But now Delta is trying something never tried: operating hubs at two New York airports, LaGuardia and Kennedy, a dozen miles apart. The carrier said Friday that by summer, it will build its LaGuardia operations into a hub providing 264 daily departures to more than 60 cities. They include competitors' hubs in Charlotte, N.C., Dallas, Houston, and Miami; key destinations in upstate New York; and small cities such as Wilmington, N.C.
The move represents Delta's effort to use 132 LaGuardia slots, just acquired in a trade with
, to establish itself as the primary airline in the world's biggest travel market. The slots will enable it to add 100 flights and 26 destinations.
While operating a domestic hub at LaGuardia, which does not permit international flights, Delta will also continue to operate an international hub at Kennedy, where it offers 140 daily departures to 80 destinations and plans to open a $1.3 billion terminal early in 2013.
Of course, LaGuardia cannot be a hub in the traditional sense. In Charlotte and Dallas, hub carriers US Airways and
have banks of flights in which 80 airplanes arrive and depart within one hour. The total number of operations permitted in one hour at La Guardia, by all airlines, is about 70.
The limitations imposed by crowded New York air space and by LaGuardia's small size mean Delta will have to operate a
-style hub, where aircraft do not actually arrive in narrow time windows and passengers may routinely wait much longer than an hour between flights.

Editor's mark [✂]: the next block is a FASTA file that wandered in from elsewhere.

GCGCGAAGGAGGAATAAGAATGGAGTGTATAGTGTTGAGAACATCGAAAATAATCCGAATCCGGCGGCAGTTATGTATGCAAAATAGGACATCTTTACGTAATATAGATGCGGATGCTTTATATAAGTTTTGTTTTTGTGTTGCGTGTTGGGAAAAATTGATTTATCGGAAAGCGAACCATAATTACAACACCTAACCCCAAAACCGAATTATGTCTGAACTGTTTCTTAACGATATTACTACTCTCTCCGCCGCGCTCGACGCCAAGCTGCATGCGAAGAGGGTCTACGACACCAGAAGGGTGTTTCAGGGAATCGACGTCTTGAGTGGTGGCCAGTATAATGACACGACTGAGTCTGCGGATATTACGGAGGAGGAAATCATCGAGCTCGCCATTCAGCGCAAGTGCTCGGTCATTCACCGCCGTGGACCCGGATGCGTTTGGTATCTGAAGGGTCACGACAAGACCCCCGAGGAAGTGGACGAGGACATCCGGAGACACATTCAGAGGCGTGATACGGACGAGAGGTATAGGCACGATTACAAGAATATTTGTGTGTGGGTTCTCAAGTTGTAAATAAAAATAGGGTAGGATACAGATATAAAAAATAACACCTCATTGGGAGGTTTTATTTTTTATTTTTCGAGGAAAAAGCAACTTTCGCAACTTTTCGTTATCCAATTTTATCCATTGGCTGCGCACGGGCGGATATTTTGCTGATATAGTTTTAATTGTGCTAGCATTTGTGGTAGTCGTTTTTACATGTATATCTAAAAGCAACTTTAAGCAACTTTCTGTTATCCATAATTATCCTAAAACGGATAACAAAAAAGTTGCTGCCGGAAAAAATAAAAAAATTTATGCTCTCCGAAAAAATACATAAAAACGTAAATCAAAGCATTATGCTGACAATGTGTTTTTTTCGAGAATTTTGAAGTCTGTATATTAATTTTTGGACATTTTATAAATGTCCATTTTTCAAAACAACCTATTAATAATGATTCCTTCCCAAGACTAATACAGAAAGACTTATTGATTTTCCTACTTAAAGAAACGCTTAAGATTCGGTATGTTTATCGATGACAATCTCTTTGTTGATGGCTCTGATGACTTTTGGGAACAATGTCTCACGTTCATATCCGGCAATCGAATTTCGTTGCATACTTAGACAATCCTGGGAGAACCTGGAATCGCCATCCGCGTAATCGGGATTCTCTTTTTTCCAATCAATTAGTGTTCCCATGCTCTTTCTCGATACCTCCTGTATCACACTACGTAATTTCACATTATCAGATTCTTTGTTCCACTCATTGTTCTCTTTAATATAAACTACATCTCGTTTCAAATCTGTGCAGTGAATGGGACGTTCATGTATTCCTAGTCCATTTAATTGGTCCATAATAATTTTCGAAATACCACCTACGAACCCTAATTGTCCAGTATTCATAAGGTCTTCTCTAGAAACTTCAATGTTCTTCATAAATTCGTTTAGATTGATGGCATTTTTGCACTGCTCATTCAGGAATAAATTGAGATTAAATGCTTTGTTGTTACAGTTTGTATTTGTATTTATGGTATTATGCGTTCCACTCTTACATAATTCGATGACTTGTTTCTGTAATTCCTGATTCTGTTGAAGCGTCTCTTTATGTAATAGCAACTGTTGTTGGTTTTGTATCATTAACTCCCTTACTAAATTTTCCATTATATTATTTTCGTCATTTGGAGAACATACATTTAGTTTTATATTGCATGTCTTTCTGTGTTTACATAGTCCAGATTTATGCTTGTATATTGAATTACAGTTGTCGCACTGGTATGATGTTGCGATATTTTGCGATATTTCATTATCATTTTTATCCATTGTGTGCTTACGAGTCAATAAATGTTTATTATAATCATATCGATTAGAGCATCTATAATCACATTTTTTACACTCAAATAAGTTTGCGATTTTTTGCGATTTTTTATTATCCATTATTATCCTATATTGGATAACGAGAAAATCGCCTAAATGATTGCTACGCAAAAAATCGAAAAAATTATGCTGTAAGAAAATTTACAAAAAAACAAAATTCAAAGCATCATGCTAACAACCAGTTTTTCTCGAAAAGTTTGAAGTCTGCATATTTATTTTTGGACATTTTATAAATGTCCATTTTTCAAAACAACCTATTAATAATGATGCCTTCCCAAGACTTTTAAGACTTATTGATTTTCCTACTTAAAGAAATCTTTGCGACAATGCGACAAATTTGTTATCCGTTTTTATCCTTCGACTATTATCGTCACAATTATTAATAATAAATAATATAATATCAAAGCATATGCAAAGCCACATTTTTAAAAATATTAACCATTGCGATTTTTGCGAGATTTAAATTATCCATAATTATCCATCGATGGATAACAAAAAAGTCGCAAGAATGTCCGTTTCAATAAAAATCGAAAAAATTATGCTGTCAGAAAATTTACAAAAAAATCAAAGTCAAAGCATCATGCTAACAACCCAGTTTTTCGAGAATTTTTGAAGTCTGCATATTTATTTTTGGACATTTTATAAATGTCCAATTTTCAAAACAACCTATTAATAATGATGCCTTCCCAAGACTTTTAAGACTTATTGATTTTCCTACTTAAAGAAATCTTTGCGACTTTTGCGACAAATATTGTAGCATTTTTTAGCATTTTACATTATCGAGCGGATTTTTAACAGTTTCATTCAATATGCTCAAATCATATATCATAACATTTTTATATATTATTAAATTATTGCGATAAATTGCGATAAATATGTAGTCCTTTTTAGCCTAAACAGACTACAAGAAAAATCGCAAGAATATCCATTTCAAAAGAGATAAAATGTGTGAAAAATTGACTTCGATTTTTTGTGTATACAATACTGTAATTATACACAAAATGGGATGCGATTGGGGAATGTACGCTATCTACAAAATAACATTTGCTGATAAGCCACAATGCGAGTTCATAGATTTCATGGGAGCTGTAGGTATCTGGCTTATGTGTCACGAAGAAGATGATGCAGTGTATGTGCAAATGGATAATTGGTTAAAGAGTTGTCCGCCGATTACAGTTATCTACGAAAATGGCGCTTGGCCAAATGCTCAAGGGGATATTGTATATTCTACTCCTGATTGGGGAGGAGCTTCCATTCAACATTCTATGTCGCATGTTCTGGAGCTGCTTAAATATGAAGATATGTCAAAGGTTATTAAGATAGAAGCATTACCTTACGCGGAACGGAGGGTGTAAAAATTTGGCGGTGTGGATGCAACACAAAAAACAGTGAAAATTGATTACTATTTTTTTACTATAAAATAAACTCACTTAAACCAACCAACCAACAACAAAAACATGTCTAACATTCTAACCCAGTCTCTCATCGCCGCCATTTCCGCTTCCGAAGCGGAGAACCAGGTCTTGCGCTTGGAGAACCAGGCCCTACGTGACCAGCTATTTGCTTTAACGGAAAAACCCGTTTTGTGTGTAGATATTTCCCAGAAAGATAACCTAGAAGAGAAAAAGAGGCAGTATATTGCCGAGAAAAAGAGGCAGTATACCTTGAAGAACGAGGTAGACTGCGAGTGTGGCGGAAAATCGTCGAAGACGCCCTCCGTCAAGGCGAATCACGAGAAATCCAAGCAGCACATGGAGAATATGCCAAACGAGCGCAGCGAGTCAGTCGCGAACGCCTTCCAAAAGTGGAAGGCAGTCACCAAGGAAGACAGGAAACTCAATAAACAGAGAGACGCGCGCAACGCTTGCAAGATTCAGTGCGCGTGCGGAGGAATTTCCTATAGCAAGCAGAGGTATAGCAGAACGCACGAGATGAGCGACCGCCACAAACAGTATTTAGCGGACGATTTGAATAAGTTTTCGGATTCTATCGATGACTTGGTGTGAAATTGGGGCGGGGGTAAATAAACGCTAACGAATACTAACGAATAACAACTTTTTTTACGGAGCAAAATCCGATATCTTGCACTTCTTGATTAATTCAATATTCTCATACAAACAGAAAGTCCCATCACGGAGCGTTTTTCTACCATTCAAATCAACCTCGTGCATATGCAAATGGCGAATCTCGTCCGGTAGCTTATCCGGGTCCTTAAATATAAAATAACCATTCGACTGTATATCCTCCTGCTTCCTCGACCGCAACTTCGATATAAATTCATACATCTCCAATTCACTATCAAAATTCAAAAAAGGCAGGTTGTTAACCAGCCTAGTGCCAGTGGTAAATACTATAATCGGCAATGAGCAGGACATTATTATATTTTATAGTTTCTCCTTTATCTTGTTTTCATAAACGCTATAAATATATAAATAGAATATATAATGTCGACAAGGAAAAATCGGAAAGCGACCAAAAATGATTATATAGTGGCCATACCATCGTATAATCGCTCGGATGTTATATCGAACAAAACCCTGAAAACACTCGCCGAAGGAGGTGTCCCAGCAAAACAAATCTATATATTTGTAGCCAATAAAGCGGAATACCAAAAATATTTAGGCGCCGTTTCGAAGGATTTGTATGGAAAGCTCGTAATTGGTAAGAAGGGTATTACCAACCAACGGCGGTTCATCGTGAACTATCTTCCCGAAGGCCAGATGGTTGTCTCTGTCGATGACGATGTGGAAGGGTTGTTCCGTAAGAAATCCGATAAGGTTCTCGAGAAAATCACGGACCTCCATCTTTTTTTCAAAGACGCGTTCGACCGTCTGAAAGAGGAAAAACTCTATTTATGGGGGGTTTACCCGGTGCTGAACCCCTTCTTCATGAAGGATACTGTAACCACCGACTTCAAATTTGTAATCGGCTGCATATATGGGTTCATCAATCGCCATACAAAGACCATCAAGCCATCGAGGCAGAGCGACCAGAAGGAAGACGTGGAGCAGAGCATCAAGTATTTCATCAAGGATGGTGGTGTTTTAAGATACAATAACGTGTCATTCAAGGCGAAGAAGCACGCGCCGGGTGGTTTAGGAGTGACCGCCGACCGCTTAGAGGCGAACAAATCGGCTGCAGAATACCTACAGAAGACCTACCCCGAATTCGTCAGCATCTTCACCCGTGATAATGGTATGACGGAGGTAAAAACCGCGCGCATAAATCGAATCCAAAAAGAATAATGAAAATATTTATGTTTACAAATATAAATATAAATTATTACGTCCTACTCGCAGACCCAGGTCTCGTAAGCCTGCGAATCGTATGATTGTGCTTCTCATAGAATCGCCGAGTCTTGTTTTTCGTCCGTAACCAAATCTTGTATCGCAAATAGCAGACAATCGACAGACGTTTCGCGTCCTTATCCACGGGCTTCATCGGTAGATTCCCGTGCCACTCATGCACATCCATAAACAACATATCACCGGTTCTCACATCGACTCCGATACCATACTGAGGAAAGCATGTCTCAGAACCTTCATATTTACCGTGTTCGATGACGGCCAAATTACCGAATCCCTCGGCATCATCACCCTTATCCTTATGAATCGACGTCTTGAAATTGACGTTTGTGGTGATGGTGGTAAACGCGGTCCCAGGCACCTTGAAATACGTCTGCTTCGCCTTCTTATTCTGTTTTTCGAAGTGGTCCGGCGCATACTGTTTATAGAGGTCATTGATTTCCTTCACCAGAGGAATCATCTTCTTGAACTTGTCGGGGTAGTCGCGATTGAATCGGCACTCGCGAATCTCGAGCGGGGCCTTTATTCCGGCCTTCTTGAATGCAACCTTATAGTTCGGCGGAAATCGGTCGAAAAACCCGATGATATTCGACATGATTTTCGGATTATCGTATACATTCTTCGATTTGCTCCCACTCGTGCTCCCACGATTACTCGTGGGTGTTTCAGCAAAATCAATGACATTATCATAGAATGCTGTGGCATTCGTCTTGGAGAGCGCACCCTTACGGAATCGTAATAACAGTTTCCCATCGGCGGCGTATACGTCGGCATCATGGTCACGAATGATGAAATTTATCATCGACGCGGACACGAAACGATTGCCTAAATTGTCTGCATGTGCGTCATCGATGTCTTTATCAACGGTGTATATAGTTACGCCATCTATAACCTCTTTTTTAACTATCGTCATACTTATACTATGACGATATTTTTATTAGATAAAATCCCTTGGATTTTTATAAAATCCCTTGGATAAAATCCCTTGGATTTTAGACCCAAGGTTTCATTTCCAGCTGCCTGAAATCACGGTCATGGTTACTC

"I don't think Delta is doing this primarily because of the connecting possibilities," airline consultant Robert Mann says. "As they have said, they are doing this because they have so many corporate customers who would prefer to go to LaGuardia for domestic trips."
"They will undoubtedly create some connecting opportunities, but they will construct schedules the way Southwest constructs schedules -- a rolling hub as opposed to a highly structured hub," Mann says. "You cannot amass enough slots to have big banks of flights during a
Competition between New York's four leading airlines is daunting. In Newark, the biggest hub,
offers about 400 daily departures to about 150 destinations. At Kennedy,
dominates domestic service, and operates a smallish hub, seeking to capitalize on a beautiful terminal and near-hourly service on the most important trans-Atlantic route: New York-London Heathrow. American is also the No. 2 carrier at La Guardia.
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"United still serves more destinations from the three New York airports than anybody else," United spokesman Rahsaan Johnson says. Every United destination is served from Newark, with most hub service from the other two airports. American spokesman Tim Smith says: "American has served New York for nearly 85 years -- we've competed vigorously since day one, and that is still our intent today." American is operating under bankruptcy court protection.
It is possible, Mann says, that American's bankruptcy court restructuring will include a redefinition of the carrier's mission at LaGuardia to include flights on larger aircraft to key destinations, rather than an overabundance of
regional jet service. "American has a strong franchise in New York, but it has diminished over time as people take chunks out of it," he says. "They have to put up a better fight."
At a news conference Friday morning, Gail Grimmett, Delta senior vice president for New York, said Delta plans "the largest single expansion at LaGuardia in over 40 years," adding 4 million additional seats per year that will "put Delta into nearly all of the top 50 domestic markets at LaGuardia."
Delta will operate 32 gates at LaGuardia and spend $140 million on airport improvements. "LaGuardia is the businessman's preferred airport," she says. "We have a strong hub operation at JFK for international travel.
At LaGuardia, we are providing service that businessmen have been asking for years."
-- Written by Ted Reed in Charlotte, N.C.
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